Speechless at the heart of an Eastern European Pearl: The Kiev Open 2011

24 teams gathered this year in Ukraine to compete at the Kiev Open on October 1st and 2nd.  Karoline Lutz and Rosie Halmi competed as Team Lutzi Putzi. Sponsored by East European development Institutes the motions were kept close to the issue of peace and non-violence.  The trophy went to our friends from Potsdam: Moritz Kirchner and Mathias Hamann. 

Truth be told: Kiev is a rough patch for foreigners. The language barrier surely accounts for some of it. Even though the city is getting pimped for the UEFA Euros Championships 2012, people do not seem to be impressed by curious visitors and nosiness just isn’t one of the predicates that gets you around in Kiev.  Don’t get this wrong, rough isn’t always bad. It rather spiced up the debating experience at the Kiev Open.

24 teams was the size of an intimate tournament that invited plenty of occasions to gather around some booze and get to know each other. Nevertheless the average stickybeak debater that does not speak Russian or Ukrainian could be discouraged in its enthusiasm to get to know their Ukrainian counterparts. But it turned out that the language barrier was not much of an obstacle when it came to the sobering wake-up call at 7.00 AM sharp.

The motions were kept in the spirit of the tournament’s sponsor which narrowed the scope of the debating topics to the issues of peace and non-violence. Neither the fact that the issues debated were slightly repetitive, nor the fact that tournament lacked some good adjudication can be blamed on the Chief Adjudicator Anne Valkering. She pulled off a very good job in coordinating the tab, the motions, the motion and the sponsor and the adjudication considering her task description had changed as a result of the missing deputy CA’s.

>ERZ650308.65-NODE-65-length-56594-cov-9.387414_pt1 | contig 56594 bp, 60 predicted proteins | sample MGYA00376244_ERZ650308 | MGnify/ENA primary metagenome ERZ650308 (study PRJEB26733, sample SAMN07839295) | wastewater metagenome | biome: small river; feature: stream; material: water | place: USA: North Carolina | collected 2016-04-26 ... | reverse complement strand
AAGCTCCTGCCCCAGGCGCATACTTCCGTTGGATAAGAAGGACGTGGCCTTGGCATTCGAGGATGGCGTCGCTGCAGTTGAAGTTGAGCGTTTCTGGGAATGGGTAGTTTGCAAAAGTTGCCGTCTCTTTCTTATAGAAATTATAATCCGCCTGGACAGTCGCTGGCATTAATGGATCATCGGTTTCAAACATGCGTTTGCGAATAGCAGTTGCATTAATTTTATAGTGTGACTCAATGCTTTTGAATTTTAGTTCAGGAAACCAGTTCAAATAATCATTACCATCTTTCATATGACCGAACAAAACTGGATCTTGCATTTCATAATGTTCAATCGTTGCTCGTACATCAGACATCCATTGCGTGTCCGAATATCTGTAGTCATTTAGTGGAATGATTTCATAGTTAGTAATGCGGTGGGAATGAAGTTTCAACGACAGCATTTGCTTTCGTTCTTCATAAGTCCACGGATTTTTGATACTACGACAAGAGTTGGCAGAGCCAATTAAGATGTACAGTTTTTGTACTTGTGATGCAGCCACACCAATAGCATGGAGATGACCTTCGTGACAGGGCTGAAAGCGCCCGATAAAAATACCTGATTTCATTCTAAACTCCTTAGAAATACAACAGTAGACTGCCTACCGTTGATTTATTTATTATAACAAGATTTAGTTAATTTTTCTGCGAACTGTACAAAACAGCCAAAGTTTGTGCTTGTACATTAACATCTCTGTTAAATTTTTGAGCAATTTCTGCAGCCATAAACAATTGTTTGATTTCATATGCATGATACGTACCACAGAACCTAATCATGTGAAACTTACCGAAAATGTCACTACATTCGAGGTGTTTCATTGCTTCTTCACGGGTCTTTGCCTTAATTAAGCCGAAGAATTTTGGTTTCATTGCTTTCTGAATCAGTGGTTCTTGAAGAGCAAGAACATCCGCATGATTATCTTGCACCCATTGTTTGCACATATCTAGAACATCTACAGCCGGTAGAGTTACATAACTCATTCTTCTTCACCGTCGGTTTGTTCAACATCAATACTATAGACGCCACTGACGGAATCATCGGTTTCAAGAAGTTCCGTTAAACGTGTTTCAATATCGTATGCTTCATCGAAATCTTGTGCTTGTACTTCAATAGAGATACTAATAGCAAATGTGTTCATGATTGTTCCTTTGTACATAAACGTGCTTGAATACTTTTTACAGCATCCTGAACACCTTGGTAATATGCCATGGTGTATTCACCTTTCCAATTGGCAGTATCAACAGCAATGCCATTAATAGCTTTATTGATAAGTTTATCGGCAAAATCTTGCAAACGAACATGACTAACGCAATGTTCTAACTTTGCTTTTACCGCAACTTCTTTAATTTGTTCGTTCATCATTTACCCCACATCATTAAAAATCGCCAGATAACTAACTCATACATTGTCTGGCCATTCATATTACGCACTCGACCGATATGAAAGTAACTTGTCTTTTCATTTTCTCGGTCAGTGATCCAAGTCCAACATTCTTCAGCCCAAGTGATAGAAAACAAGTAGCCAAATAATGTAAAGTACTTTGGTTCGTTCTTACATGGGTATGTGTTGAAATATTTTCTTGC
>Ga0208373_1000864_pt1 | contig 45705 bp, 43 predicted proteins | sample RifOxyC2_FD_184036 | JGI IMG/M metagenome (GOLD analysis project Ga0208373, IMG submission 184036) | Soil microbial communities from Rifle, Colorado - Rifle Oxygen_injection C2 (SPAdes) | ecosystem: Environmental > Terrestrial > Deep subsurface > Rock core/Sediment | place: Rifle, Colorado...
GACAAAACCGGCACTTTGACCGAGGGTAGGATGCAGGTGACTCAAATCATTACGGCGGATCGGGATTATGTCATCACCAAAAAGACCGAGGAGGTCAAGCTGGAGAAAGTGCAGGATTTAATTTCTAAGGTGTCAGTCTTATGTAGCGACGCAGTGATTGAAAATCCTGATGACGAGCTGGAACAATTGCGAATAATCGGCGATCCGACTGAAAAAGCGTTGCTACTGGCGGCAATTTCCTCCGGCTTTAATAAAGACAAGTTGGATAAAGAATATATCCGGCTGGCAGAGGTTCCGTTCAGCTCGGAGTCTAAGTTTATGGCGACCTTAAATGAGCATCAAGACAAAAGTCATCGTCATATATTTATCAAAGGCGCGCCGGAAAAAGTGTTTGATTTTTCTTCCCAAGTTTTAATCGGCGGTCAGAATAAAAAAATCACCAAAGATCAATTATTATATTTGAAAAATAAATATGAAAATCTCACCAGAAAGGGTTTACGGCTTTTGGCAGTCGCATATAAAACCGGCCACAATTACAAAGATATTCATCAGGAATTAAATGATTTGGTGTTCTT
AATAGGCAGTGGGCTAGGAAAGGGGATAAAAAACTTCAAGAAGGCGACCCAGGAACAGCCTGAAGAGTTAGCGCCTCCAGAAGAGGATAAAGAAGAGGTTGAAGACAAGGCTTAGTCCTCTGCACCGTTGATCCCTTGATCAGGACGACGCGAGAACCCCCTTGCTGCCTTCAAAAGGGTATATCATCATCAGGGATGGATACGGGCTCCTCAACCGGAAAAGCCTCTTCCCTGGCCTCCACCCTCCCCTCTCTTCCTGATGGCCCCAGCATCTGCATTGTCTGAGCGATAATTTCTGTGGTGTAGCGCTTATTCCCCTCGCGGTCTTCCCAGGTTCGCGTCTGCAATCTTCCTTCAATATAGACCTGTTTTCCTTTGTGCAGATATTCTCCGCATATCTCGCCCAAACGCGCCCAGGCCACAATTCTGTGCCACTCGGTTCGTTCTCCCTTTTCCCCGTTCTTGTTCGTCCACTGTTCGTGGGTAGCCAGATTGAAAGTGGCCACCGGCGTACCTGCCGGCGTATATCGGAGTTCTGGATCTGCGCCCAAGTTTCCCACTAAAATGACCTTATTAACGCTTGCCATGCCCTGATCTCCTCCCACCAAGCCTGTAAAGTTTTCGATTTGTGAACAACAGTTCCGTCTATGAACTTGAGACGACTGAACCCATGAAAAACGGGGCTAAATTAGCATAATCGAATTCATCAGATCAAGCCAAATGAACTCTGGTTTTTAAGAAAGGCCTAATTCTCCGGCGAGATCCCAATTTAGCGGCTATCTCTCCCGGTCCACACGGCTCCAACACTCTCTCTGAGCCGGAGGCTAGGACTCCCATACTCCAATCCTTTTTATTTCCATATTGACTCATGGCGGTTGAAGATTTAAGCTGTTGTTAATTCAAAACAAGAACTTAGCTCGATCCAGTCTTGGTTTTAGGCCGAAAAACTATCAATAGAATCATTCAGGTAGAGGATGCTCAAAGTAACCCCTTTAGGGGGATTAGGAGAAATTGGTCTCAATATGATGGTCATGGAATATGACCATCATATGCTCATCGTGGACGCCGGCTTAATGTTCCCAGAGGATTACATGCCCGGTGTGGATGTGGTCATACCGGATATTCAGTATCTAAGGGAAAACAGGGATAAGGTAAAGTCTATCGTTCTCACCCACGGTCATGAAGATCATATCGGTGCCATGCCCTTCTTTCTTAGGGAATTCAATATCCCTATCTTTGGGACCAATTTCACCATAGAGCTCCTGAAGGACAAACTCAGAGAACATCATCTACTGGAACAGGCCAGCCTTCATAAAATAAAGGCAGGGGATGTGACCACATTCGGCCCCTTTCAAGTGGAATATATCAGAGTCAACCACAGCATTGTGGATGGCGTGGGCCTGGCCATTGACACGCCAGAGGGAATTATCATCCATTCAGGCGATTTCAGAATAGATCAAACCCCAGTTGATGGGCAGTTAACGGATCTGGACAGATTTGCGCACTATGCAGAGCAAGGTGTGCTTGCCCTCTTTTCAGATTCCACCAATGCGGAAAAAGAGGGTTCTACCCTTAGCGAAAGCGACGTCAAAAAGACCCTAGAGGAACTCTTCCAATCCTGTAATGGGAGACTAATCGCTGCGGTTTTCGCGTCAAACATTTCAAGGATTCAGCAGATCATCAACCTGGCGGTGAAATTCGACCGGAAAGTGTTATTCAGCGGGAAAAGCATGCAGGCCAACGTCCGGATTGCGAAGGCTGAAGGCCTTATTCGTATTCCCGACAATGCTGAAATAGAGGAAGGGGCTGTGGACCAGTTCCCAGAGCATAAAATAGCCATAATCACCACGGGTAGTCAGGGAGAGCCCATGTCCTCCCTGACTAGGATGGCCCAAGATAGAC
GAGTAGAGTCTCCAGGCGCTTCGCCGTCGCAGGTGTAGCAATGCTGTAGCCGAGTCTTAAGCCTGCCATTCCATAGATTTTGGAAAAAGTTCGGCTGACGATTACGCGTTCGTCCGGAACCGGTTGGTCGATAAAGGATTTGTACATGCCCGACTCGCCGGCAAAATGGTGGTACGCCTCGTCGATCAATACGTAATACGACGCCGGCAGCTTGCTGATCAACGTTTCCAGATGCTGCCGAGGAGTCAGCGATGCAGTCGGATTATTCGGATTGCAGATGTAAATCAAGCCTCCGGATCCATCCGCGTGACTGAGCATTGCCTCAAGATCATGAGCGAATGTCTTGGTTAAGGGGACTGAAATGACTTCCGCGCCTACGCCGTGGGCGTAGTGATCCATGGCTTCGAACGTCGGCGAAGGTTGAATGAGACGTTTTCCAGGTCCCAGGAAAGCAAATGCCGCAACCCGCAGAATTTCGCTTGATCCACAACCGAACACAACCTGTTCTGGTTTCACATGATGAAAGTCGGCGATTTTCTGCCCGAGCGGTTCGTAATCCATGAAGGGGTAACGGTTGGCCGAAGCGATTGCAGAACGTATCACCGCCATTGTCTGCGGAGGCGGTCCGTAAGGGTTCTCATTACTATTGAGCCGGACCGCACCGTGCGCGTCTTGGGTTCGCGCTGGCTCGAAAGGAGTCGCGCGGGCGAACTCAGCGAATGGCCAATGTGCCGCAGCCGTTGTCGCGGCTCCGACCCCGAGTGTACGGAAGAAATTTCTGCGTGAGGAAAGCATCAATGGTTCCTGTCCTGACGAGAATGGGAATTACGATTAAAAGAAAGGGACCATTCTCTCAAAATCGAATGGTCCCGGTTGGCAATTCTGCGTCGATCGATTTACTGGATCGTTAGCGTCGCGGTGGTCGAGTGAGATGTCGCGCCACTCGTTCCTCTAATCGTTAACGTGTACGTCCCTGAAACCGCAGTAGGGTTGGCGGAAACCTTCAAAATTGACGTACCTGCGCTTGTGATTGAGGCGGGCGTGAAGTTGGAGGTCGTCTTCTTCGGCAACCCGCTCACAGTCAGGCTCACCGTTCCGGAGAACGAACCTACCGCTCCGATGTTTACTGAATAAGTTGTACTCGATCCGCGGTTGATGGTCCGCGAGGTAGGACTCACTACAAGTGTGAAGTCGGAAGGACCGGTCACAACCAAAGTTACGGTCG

Having said that, I would still recommend anyone to attend the Kiev Open next year and any other year to come. Not just because the rooms and the board were fine, but also because one can tell that the Ukrainian Debate Academy is doing an honest effort to introduce a culture of discourse and debate into a difficult environment. And when scratched a little further, one can’t help but to notice that Ukrainian students are friendly, polite and awfully well educated.

Last, but certainly not least I thank the Ukrainian Debate Academy to have given me a reason to visit a true East European pearl. Kiev opens up as a glittering city comprising the most stunning monasteries, castles and cathedrals. One shall by no means miss out on a walk through the French-style bohemian boroughs or a river walk along the Dnieper.

Congratulations to Moritz Kirchner and Mathias Hamann from Potsdam who won the Kiev Open 2011 defeating Svetlana Kosterina and Nikolay Gryzunov from MGIMO, Myroslava Halushka and Khrystyna Shabo from Barbarossa and Stanislav Kipkeev and Zhanna Britvina from Krasivie & Offigennie debating the motion: This House Believes That even in an oppressive state, citizens should not turn to violence as a means of opposition.

 

Round 1. THBT there should be no limit on self-defense against violent crimes

Round 2. THW ban parades and demonstrations that could incite a violent response

Round 3. THBT the UN should offer large bounties for the capture of pirates and the destruction of

pirate ships

Round 4. THW ban all religions from actively seeking conversions

Round 5. THBT America and the EU should cease all financial, political and military aid to both

Israel and the Palestinian Authority until they reach a peace deal

Semi Final. THW ban political parties that propagate racism and xenophobia

Final. THBT even in an oppressive state, citizens should not turn to violence as a means of

opposition